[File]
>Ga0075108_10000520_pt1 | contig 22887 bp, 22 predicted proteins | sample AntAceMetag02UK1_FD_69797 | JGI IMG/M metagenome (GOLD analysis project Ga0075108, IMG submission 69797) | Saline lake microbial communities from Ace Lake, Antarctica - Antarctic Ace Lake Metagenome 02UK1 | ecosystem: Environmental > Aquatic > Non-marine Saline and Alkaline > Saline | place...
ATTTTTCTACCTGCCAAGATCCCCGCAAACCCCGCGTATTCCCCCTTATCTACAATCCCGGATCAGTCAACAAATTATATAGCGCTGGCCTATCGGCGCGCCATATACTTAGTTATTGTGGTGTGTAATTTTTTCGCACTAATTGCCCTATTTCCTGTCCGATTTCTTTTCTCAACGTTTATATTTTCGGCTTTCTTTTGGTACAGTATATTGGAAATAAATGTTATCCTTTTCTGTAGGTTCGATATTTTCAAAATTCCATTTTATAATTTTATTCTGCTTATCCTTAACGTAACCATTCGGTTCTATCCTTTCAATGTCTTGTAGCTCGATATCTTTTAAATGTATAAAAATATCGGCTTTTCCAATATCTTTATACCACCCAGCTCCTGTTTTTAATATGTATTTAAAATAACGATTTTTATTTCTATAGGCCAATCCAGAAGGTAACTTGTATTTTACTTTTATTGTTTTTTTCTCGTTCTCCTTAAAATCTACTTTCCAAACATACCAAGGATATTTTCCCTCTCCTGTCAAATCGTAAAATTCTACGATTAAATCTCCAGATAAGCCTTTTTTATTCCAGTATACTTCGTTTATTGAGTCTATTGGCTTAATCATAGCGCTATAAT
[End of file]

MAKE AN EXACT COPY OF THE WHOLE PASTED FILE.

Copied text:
>Ga0075108_10000520_pt1 | contig 22887 bp, 22 predicted proteins | sample AntAceMetag02UK1_FD_69797 | JGI IMG/M metagenome (GOLD analysis project Ga0075108, IMG submission 69797) | Saline lake microbial communities from Ace Lake, Antarctica - Antarctic Ace Lake Metagenome 02UK1 | ecosystem: Environmental > Aquatic > Non-marine Saline and Alkaline > Saline | place...
ATTTTTCTACCTGCCAAGATCCCCGCAAACCCCGCGTATTCCCCCTTATCTACAATCCCGGATCAGTCAACAAATTATATAGCGCTGGCCTATCGGCGCGCCATATACTTAGTTATTGTGGTGTGTAATTTTTTCGCACTAATTGCCCTATTTCCTGTCCGATTTCTTTTCTCAACGTTTATATTTTCGGCTTTCTTTTGGTACAGTATATTGGAAATAAATGTTATCCTTTTCTGTAGGTTCGATATTTTCAAAATTCCATTTTATAATTTTATTCTGCTTATCCTTAACGTAACCATTCGGTTCTATCCTTTCAATGTCTTGTAGCTCGATATCTTTTAAATGTATAAAAATATCGGCTTTTCCAATATCTTTATACCACCCAGCTCCTGTTTTTAATATGTATTTAAAATAACGATTTTTATTTCTATAGGCCAATCCAGAAGGTAACTTGTATTTTACTTTTATTGTTTTTTTCTCGTTCTCCTTAAAATCTACTTTCCAAACATACCAAGGATATTTTCCCTCTCCTGTCAAATCGTAAAATTCTACGATTAAATCTCCAGATAAGCCTTTTTTATTCCAGTATACTTCGTTTATTGAGTCTATTGGCTTAATCATAGCGCTATAAT